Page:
Sub Floor Repair and Replacement Guide
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Sub Floor Repair and Replacement Guide

Since you’re reading this, you probably already suspect you have a problem with your sub floor. In my experience, water damage is the most common of sub floor problems. Whatever the cause, you need to resolve the problem before you begin with the sub floor project itself. So, you need to inspect the suspect area to determine the cause and extent of damage.

The first thing you need to do is remove the floor covering from the area and expose the wood underneath. Sub floor is generally installed using 4’ x 8’ sheets of particleboard or plywood. Sub floor that is spongy or gives when you push or step on it or sags between the floor joists, are signs of water damage. Warped or bowed sub floor can have a variety of causes from years of exposure to the hot sun, to underlying structural issues. Again, make sure you resolve what caused the sub floor to deteriorate before starting the sub floor project.

If the damaged area is a large area or an entire room, the installation is fairly straightforward. First you must remove the old sub floor. Next make sure any nail or screw heads are not sticking up anywhere on the floor joists. This is a good time to inspect the floor joists and assess if there is any underlying damage with them as well. If there is, make sure to repair the problem before proceeding with the sub floor installation.

You can replace your old sub floor with either particleboard or plywood. I personally prefer plywood, but either will work. Make sure that the thickness of the wood is the same as what you took out. If you’re not sure, take a small piece with you to the wood yard. Generally, ¾ inch is pretty common and I wouldn’t recommend anything thinner.

Finally you simply lay the new sub floor panels onto the floor joists and screw them into place. I recommend screws rather than nails as they hold the sub floor more tightly to the floor joists and help prevent squeaky floors.

Now, if you have a smaller area that simply needs patching rather than complete replacement, the first thing you will need to do after exposing the area is to cut out the damaged section. Use a piece of chalk and mark a square area around the damaged sub floor. Try to locate the floor joists by looking for the nail or screw heads in the old sub floor. Make your chalk marks on those two sides along that nail/screw line.


With a circular saw set to a depth a ¾ inch depth, cut along the chalk line. This will cut the sub floor without cutting into the joists underneath. When cutting along the nail/screw line, you should cut slightly to the inside of that line to avoid hitting the nails/screws. With the sub floor cut, pry it up with a crow bar. Remove any nail or screw heads that are sticking up. Use the piece you just cut out as a template for the new piece if you can. If the old piece comes up in pieces, as often happens, you will need to measure the opening. If you have to measure the space, make sure to do so from all 4 corners as your opening will most certainly not be square.

When putting the new piece in place, make certain that both ends rest securely over the floor joist. Now screw it in place, making sure that the edges are particularly tight and secure. If there is a small gap between the old sub floor and the replacement piece, you can seal that with some expanding foam, shaving it smooth when it dries.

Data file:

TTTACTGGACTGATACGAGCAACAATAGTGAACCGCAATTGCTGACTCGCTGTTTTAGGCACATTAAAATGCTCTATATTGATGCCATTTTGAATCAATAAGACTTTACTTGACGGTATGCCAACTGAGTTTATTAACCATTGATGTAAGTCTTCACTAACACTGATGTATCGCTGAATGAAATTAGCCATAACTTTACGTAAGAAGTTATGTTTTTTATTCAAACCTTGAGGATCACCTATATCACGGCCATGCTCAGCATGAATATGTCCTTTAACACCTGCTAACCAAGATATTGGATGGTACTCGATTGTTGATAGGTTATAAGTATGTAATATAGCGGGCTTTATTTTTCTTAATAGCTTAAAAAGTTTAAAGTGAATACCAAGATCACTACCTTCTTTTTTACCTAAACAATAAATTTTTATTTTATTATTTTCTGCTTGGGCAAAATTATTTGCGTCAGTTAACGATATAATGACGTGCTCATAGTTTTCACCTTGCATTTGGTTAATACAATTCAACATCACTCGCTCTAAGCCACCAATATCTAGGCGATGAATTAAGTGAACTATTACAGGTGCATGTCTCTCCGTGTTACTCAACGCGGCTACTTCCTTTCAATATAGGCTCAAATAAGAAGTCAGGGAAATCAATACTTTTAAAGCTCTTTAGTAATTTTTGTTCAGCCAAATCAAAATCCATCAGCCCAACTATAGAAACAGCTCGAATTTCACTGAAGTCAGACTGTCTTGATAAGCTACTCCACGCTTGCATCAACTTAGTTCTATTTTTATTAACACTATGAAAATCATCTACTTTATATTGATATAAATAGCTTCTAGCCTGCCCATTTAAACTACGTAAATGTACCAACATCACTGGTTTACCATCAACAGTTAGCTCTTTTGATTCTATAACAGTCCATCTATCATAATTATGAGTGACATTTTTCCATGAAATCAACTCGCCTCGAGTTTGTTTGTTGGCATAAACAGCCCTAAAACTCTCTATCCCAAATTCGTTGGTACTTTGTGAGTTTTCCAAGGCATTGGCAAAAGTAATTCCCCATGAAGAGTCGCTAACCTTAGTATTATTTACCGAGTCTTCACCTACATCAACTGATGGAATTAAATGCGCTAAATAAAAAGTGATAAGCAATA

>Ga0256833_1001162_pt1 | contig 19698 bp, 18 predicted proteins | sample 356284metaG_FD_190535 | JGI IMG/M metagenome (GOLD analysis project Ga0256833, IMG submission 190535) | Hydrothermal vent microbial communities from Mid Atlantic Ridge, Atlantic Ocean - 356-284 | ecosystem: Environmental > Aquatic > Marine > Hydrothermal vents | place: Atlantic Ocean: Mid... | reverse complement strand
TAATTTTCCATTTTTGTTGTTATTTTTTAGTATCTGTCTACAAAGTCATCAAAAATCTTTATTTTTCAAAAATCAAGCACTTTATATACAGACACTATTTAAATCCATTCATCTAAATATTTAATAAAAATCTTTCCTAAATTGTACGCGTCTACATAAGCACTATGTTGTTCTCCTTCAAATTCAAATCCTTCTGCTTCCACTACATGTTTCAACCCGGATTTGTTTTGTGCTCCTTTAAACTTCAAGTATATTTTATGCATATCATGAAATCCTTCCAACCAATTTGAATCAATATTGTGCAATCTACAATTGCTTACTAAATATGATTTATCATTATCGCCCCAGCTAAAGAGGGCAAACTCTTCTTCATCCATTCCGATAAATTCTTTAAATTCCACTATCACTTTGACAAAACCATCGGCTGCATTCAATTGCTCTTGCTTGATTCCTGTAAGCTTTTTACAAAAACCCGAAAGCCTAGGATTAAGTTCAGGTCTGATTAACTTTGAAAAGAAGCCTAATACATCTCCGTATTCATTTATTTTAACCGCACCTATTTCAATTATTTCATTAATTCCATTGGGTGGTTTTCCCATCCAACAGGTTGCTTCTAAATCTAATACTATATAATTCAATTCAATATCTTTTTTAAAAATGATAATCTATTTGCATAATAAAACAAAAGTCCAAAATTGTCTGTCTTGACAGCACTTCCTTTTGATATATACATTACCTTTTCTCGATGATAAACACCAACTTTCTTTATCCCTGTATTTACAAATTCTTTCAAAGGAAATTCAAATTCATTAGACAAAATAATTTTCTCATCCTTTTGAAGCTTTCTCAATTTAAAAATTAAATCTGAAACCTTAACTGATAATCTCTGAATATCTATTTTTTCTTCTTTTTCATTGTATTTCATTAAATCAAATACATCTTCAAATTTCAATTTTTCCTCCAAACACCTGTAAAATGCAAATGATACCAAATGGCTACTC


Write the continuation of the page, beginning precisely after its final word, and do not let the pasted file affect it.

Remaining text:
Now you’re ready for your new floor covering, but that’s another story.

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Comments (3)

You have really overly simplified the whole process of installing a new subfloor. You left a great deal of essential information out that would help an inexperienced DIYer do it right. If you were trying to keep the word count down, there are many fine online tutorials that you could have provided links to that would have provided that information to the reader. I'm not going to provide those links in this comment because your article has provided me with a subject for another chapter in my "Home Handyperson" series. Ron, I mean this as constructive criticism because this is one of those situations where a little bit of knowledge can truly be a dangerous thing for the person doing it him or her self. In the future don't worry about word count, give your readers all the information they need. Provide them with a complete list of all the tools and materials they will need to do the job and then provide them with step by step directions on how to do it. I speak from experience here, Ron. I have worked in the building trades for well over forty years, have been an avid DIYer for over fifty years and have writen successfully for the DIY market for over twenty-five years.

Jerry, thanks for the advice, however this article was never intended to be a step by step DIY how-to. This article is intended as a guide, an overview of what is involved in working with a sub floor. A step by step set of instructions would be too involved for this venue. What this articles does is provide the reader with enough information about the task to determine if this is a project the reader wants to take on or not. Glad I could provide you with material and ideas for your writing project. If you need more ideas and inspiration, visit my articles any time. I am sure you will find more DIY projects to write about as I publish more articles.

absolutely wonderful information and appreciated. i wish i read your article before starting my project to save me some extra time and work. thanks for sharing